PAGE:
Function Point Analysis (FPA) is a technique used to size the software work product. This work product is the output of software new development and enhancement projects. It is the software which is migrated to the production application at project implementation.
Function Point Analysis (FPA) has been used since the late 1970s to assess the functionality delivered to the user based on the user's external business view of the functional requirements. It measures the logical view of an application as compared to measuring the physically implemented view or the internal technical view.
FPA measures these functional requirements in terms of the:
The process of performing Function Point Analysis is called a ‘Function Point Count’ and it involves the identification, classification and weighting of each of these transactions and data components. The weightings are combined to give the functional size as an Unadjusted Function Point Count. Older versions of IFPUG CPM methodology required an additional step of assessing the technical and quality features embedded in the software product and adjusting the functional size accordingly. The result was referred to as the Adjusted Function Point Count.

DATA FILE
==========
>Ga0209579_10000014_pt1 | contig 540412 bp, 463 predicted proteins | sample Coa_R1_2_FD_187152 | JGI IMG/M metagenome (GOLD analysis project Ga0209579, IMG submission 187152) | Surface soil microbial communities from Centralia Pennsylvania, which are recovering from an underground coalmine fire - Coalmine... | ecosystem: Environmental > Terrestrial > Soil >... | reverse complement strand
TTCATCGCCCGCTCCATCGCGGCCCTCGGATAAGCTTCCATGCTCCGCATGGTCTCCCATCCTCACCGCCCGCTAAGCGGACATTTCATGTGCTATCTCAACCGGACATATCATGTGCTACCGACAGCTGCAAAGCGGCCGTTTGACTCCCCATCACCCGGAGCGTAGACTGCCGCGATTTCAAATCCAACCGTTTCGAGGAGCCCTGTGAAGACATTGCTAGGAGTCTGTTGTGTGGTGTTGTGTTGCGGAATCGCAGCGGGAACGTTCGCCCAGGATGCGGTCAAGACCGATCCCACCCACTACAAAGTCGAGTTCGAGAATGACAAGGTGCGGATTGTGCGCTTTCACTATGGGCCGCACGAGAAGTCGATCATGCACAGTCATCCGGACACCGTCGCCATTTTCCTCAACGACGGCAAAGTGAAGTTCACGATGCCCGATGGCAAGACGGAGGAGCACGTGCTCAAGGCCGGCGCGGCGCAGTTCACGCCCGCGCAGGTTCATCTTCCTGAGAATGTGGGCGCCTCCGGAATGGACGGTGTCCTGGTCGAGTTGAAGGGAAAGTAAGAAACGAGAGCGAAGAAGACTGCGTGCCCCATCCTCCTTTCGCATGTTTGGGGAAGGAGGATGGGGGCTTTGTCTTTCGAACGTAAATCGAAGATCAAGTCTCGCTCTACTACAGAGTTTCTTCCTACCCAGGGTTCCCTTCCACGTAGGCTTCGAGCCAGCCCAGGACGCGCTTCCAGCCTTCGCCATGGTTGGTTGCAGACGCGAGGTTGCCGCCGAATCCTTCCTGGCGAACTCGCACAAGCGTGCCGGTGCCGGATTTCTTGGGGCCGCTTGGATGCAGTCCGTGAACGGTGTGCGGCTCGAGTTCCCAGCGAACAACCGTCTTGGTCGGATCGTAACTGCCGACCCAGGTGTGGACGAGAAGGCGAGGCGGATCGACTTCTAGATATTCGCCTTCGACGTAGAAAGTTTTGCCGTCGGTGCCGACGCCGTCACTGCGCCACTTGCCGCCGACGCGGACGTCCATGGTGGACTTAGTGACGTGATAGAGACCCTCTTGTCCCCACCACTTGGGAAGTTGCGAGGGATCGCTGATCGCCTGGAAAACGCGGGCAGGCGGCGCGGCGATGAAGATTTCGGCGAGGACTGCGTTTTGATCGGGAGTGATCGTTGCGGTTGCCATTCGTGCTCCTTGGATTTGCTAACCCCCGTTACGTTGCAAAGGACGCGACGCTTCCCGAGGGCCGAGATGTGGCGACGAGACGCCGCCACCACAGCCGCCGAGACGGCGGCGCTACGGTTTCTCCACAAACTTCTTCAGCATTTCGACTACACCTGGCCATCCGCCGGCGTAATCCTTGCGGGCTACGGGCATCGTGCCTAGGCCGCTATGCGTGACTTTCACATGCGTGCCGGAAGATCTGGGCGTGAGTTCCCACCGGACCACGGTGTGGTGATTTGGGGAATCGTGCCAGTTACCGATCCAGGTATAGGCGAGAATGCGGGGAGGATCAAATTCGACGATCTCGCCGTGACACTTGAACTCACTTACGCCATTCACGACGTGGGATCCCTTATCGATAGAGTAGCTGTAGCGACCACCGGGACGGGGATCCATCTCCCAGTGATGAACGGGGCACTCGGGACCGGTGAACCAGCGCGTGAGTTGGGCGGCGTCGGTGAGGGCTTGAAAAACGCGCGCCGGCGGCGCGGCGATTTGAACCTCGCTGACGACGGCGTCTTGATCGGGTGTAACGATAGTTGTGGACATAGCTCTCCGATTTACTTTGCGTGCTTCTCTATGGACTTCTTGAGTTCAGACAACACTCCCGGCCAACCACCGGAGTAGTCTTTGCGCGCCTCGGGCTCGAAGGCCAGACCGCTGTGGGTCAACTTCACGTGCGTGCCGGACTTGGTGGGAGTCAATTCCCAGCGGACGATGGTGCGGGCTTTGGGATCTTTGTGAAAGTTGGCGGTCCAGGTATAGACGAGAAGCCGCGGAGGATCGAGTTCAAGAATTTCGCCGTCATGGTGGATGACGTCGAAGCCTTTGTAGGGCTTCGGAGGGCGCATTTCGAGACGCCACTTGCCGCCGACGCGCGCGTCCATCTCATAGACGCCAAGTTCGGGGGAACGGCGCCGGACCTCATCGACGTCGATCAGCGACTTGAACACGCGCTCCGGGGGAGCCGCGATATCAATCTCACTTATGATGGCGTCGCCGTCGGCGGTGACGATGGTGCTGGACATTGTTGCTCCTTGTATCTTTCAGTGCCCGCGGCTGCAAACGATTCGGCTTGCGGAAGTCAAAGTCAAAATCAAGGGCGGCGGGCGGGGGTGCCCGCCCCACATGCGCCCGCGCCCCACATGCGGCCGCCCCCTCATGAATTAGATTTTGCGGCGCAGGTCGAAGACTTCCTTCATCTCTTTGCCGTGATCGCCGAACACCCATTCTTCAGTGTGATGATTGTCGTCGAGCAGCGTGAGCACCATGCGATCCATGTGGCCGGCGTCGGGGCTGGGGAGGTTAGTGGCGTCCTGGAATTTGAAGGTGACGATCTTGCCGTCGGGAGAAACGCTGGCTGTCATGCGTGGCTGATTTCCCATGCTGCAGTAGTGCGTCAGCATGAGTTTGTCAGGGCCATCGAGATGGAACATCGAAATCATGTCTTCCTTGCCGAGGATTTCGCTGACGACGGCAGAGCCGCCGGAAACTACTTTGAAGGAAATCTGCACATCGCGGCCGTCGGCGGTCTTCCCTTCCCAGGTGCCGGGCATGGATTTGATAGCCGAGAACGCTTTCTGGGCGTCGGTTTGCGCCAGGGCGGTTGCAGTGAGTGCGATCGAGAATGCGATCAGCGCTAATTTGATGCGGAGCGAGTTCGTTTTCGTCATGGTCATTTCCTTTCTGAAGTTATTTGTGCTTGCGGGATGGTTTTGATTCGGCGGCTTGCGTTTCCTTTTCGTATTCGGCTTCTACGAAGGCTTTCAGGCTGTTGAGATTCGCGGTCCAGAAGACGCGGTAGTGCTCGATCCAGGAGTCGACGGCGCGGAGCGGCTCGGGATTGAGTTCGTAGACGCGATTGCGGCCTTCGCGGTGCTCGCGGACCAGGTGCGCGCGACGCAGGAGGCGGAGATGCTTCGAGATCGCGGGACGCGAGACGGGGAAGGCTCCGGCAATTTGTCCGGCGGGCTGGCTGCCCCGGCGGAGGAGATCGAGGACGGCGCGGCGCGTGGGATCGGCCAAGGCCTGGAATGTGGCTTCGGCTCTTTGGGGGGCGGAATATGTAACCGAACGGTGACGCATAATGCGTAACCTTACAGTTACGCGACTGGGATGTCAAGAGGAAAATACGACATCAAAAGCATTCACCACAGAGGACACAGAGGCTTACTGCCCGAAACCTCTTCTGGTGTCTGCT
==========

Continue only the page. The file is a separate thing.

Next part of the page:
NOTE: The latest IFPUG CPM 4.3 Methodology records Functional Size WITHOUT adjustment. SCOPE reports Functional Size results in function points as per the new IFPUG 4.3 recommendations which are unadjusted. However if your organisation still requires an adjusted function point count then record the details required under the Value Adjustment Factor, General System Characteristics and see the SCOPE summary function point count reports for the adjusted values.
The Function Point Analysis technique is used to assess the functionality delivered by software (often called a 'function point count') and a ‘function point’ is the unit of measurement for the software functional size.